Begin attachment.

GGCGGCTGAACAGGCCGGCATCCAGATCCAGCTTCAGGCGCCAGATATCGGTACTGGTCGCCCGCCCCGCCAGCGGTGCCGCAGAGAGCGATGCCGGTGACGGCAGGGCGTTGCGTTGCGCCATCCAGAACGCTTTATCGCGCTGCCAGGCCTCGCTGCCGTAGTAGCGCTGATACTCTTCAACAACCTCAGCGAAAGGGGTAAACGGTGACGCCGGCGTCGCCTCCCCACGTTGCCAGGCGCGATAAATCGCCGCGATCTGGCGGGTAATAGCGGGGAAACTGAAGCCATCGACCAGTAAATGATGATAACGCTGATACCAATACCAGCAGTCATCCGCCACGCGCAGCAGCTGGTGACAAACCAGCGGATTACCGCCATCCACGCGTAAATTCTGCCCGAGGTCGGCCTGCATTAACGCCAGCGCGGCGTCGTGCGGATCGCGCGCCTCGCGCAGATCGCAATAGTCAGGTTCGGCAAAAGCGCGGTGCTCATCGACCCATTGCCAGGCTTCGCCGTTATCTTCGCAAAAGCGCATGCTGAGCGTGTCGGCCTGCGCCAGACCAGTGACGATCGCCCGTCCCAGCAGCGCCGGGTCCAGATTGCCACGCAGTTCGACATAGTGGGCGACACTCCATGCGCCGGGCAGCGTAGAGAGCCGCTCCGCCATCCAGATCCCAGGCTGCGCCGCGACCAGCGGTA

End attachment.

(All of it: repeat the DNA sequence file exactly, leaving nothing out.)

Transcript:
GGCGGCTGAACAGGCCGGCATCCAGATCCAGCTTCAGGCGCCAGATATCGGTACTGGTCGCCCGCCCCGCCAGCGGTGCCGCAGAGAGCGATGCCGGTGACGGCAGGGCGTTGCGTTGCGCCATCCAGAACGCTTTATCGCGCTGCCAGGCCTCGCTGCCGTAGTAGCGCTGATACTCTTCAACAACCTCAGCGAAAGGGGTAAACGGTGACGCCGGCGTCGCCTCCCCACGTTGCCAGGCGCGATAAATCGCCGCGATCTGGCGGGTAATAGCGGGGAAACTGAAGCCATCGACCAGTAAATGATGATAACGCTGATACCAATACCAGCAGTCATCCGCCACGCGCAGCAGCTGGTGACAAACCAGCGGATTACCGCCATCCACGCGTAAATTCTGCCCGAGGTCGGCCTGCATTAACGCCAGCGCGGCGTCGTGCGGATCGCGCGCCTCGCGCAGATCGCAATAGTCAGGTTCGGCAAAAGCGCGGTGCTCATCGACCCATTGCCAGGCTTCGCCGTTATCTTCGCAAAAGCGCATGCTGAGCGTGTCGGCCTGCGCCAGACCAGTGACGATCGCCCGTCCCAGCAGCGCCGGGTCCAGATTGCCACGCAGTTCGACATAGTGGGCGACACTCCATGCGCCGGGCAGCGTAGAGAGCCGCTCCGCCATCCAGATCCCAGGCTGCGCCGCGACCAGCGGTA